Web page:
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[472] of General Helm, as well as previous thereto, as I learn, he displayed coolness, gallantry, and judgment.

Captain G. W. McCawley, Assistant Inspector-General, promptly reported to me the wounding of General Helm, as before stated, at which time I got from him his horse, not having my own with me, when he returned to where General Helm was wounded, and remained with him. I am reliably informed that previous thereto he was in his place on the left, and acted bravely and efficiently.

Captain Helm, acting Commissary Subsistence, though not compelled to do so, went on the field and did his duty.

Leonard W. Herr, Aid-de-Camp, and Lieutenant John Pirtle, acting Aid-de-Camp, reported to me as soon as the necessary attention to their wounded General allowed, and thereafter acted gallantly and faithfully.

I inclose the several reports of regimental and the battery commanders, together with a list of killed and wounded.

I am, very respectfully,

Your obedient servant,

Joseph H. Lewis, Colonel, commanding Helm's Brigade.

Report of Col. R. L. Gibson, commanding brigade

headquarters Adams' brigade, September 26, 1863.
Major James Wilson, Assistant Adjutant-General, Breckinridge's Division:
Sir: I have the honor to submit the following report of the part taken by this brigade, composed of the Thirteenth and Twentieth Louisiana volunteers, Colonel Leon Von Zeniken; Six-teenth and Twenty-fifth Louisiana volunteers, Colonel D. Gober; Nineteenth Louisiana volunteers, Lieutenant-Colonel R. W. Turner; Thirty-second Alabama volunteers, Major T. C. Kimball, and Austin's battalion Louisiana sharpshooters, with Slocomb's battery Washington artillery, in the battle of Chickamauga, from the moment that I assumed command:

I was engaged in re-forming my regiment when, informed that Brigadier-General D. W. Adams having been disabled by a wound, the command of the brigade devolved upon me. I at once ascertained that there was no support on the left of the brigade, and ordered the command to form on the rear slope of the hill upon which Captain C. H. Slocomb's battery of Washington artillery was posted. This having been accomplished, I left the line in charge of Colonel Daniel Gober, Sixteenth and Twenty-fifth Louisiana volunteers, and hastened to the left, where I observed several regiments falling back. One of these I at once moved to the support of the line on the left, and directed Captain Labouisse, A. I. G., to bring up another, retreating through the woods, to the same position. With Captain Slocomb's assistance, he succeeded in placing two regiments in position. They were believed to belong to the brigade on our left. The Thirty-second Alabama volunteers and Austin's battalion, which had not participated in the charge, but had been ordered to oppose the advance of a column of the enemy's infantry, reported on our right and rear, were called in and directed to join the brigade on the right of the battery. It was deemed best to occupy ourselves with the enemy in sight, leaving the cavalry reports for after-consideration. These dispositions had just been made, when Major-General Breckinridge reached us, and approved them.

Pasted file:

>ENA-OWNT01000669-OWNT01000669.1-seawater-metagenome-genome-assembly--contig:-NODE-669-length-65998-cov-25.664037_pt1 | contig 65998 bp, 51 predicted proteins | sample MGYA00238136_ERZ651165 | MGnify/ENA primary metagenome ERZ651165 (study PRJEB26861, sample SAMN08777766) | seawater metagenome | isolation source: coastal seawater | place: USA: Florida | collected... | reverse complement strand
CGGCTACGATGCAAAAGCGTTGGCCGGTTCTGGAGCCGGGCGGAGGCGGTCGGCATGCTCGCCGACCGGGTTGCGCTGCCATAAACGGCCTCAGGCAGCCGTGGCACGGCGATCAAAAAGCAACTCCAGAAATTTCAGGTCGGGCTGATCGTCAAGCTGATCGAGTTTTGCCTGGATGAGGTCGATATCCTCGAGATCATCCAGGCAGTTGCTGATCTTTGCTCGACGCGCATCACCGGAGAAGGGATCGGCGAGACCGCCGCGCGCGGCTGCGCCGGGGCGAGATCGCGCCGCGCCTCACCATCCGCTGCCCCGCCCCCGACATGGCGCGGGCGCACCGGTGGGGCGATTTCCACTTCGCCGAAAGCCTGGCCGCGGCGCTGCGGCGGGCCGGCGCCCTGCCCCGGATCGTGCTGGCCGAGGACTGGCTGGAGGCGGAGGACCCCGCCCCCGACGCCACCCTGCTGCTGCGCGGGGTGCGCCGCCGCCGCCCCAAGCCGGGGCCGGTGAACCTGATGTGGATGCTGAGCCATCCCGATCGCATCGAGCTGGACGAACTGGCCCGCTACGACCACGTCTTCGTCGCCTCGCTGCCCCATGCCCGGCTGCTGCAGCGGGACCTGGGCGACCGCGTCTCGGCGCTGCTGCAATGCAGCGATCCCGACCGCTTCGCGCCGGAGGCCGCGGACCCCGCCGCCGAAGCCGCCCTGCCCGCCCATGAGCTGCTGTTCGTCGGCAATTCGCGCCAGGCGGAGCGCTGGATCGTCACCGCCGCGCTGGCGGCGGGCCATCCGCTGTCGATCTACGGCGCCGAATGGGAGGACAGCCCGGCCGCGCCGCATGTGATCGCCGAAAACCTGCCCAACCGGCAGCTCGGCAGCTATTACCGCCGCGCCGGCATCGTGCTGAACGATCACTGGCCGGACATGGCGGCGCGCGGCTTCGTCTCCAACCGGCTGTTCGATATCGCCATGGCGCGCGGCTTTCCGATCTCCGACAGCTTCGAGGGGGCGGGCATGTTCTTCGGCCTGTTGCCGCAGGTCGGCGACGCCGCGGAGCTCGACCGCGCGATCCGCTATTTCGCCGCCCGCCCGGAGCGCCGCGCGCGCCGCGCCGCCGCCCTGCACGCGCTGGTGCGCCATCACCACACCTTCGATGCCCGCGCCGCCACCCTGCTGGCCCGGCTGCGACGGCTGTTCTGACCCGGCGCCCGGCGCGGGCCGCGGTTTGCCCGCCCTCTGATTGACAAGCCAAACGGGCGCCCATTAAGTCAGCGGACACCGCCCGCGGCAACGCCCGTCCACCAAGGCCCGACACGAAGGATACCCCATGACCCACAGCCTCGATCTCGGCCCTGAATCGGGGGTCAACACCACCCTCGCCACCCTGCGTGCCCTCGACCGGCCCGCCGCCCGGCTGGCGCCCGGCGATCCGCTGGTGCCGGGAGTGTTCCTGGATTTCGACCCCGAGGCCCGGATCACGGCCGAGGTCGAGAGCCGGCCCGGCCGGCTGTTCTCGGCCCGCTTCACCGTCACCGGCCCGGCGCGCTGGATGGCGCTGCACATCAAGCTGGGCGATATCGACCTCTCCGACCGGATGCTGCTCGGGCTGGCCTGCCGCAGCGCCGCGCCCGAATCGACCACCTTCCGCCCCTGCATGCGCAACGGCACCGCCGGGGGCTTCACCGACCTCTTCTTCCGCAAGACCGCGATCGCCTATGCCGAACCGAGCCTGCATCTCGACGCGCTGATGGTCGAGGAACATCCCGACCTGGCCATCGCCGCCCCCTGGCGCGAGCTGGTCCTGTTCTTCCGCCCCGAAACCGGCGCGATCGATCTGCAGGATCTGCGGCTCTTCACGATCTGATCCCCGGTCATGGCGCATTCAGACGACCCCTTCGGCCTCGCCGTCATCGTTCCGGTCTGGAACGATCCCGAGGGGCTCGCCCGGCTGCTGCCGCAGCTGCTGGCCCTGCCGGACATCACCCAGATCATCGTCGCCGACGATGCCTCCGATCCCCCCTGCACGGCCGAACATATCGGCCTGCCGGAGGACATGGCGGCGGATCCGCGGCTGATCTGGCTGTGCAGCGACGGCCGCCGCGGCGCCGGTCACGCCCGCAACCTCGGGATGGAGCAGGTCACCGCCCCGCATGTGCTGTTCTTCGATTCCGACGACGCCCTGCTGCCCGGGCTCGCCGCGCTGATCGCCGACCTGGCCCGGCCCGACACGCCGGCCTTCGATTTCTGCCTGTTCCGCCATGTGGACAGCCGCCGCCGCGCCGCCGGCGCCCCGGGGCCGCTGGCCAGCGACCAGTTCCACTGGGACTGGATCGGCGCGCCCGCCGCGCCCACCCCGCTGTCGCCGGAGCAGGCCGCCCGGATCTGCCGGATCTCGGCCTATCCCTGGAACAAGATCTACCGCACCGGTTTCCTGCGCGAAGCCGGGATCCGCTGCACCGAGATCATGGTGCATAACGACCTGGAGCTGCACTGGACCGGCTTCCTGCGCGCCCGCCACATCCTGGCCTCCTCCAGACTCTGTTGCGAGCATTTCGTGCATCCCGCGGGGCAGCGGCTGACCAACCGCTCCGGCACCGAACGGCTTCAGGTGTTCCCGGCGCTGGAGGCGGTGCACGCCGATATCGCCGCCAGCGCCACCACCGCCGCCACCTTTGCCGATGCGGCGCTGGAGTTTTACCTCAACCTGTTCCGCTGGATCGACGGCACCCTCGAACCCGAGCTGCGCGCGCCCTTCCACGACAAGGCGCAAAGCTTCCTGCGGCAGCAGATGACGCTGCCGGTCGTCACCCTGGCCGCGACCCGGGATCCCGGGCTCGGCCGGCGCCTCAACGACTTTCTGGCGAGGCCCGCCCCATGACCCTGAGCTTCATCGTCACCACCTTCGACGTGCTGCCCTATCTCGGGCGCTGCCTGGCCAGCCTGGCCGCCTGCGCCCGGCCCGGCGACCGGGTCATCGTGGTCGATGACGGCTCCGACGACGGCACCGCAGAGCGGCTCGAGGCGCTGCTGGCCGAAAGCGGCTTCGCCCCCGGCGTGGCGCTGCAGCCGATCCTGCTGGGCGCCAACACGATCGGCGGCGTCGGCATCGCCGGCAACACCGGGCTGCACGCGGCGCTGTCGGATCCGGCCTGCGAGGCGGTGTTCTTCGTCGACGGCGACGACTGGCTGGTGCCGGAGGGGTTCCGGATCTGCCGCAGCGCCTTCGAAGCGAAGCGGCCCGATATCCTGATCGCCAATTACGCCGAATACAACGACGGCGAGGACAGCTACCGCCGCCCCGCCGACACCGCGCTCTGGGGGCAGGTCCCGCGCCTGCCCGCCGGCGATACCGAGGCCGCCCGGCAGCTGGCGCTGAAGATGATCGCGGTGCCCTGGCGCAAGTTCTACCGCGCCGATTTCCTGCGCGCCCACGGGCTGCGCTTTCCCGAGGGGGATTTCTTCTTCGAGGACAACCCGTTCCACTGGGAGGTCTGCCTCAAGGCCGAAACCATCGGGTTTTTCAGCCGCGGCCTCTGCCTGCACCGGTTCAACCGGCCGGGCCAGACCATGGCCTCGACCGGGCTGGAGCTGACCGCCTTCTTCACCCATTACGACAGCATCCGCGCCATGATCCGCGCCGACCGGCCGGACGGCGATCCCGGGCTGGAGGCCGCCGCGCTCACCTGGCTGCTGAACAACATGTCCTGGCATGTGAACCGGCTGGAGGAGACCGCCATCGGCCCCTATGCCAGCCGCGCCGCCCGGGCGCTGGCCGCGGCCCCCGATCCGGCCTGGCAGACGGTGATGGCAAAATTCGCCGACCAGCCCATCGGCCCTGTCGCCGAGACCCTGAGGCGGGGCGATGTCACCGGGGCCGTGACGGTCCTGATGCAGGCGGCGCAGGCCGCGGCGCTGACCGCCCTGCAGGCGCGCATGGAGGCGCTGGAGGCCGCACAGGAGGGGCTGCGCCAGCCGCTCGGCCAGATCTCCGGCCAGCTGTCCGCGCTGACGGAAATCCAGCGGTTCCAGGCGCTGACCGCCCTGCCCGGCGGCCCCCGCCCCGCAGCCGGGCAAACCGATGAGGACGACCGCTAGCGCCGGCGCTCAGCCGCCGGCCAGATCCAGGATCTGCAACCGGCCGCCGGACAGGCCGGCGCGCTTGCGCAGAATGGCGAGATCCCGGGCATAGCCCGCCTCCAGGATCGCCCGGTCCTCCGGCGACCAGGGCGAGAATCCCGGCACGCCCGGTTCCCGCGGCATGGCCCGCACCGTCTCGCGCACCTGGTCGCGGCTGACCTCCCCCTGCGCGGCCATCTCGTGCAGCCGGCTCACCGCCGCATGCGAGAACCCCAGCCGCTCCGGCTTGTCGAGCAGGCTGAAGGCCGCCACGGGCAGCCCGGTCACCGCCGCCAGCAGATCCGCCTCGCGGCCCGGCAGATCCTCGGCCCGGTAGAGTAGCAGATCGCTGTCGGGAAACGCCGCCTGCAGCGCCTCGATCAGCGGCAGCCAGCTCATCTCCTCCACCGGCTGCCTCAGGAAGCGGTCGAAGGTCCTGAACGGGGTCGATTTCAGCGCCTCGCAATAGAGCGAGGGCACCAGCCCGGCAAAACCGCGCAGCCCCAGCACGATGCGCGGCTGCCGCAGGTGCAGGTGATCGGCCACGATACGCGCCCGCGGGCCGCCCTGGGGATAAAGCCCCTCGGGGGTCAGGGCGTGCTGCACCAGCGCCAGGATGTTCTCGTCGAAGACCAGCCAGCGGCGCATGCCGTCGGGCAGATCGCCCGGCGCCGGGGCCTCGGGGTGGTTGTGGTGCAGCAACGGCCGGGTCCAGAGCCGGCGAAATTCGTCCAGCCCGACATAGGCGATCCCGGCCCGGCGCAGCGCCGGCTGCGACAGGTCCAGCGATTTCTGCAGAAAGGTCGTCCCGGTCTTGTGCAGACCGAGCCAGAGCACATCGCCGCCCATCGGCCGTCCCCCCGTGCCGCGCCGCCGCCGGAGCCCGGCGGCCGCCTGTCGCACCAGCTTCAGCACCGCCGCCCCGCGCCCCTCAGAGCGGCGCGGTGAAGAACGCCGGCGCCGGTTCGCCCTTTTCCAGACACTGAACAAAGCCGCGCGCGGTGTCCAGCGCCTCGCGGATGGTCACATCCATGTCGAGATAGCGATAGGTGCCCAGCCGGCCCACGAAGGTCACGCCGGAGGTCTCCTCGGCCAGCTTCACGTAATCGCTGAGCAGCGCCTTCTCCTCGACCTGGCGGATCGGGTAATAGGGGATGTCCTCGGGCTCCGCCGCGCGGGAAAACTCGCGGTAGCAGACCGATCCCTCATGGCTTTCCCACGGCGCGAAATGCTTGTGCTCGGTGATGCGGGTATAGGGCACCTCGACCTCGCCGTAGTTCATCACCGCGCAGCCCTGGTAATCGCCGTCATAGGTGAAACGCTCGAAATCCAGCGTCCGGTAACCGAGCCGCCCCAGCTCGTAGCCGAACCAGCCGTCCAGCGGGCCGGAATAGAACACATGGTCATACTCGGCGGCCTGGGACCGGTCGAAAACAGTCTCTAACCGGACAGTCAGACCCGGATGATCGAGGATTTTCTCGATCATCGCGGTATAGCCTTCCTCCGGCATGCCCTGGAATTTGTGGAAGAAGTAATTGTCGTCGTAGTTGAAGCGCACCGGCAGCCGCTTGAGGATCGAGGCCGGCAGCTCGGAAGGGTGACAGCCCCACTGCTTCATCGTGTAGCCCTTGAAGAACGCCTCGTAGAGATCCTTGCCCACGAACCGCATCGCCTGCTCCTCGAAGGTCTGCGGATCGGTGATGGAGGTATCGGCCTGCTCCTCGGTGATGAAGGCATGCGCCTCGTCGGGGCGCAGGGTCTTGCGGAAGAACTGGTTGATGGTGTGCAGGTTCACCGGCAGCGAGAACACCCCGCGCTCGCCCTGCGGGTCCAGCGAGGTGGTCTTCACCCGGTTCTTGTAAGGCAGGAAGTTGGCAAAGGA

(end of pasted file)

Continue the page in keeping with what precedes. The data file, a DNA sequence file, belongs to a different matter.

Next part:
Captain Slocomb, whose battery had made a noble stand, here informed me that he was considerably cut up, and that he thought it best to retire for a short time. He was ordered to retire. In less than two hours he again reported ready for action, having equipped himself, in nearly everything needed, from the battery taken by the brigade in approaching, for the first time, the main Chattanooga road.

I do not think it worth while to speak of the different lines of battle taken before again engaging the enemy. About four o'clock, by order of Major-General Breckinridge, the brigade was posted about three hundred yards in rear of Major-General Walker's command (General Liddell's division). The line was here subjected to some shelling, and it became apparent that our forces in front were unsuccessful in their attacks. About sundown General Breckinridge turned to me and directed that I should advance, and at the same time execute a change of direction to the left. I had advanced but a short distance, when I saw, from what was occurring in front of us, that our lines in advance were giving away under an enfilading fire from the left, and I therefore gained as much ground to the left as time and circumstances would permit. The movement forward was made slowly, care-fully, and with all possible precision. We passed over several lines of troops as we advanced, who cheered us heartily. The extreme right regiment was detained a few moments by one of these lines, as will be seen by referring to Colonel Gober's report. I determined, if possible, not to fire a gun, and it is due to the officers and men of the brigade that I should state that we passed through a new line engaging the enemy without halting and without firing, and continued to advance, moving in perfect order, until within a few paces of the enemy, when a charge was ordered and the whole command, with a terrific yell, sprang upon him. A volley was received without effect; a second, from the barricades of trees and stones, checked us for an instant; but the officers rushed forward again, the men followed, and the enemy, panic-stricken, fled in the wildest disorder. Not a moment was to be lost; the brigade was urged forward, its, centre resting near the fence which separated the corn field from the woods, the left extending into the field. We thus continued to drive the enemy from every position for three quarters of a mile, until we had entered the woods about seventy yards from the Chattanooga road, where it was halted. Darkness was now rapidly approaching.

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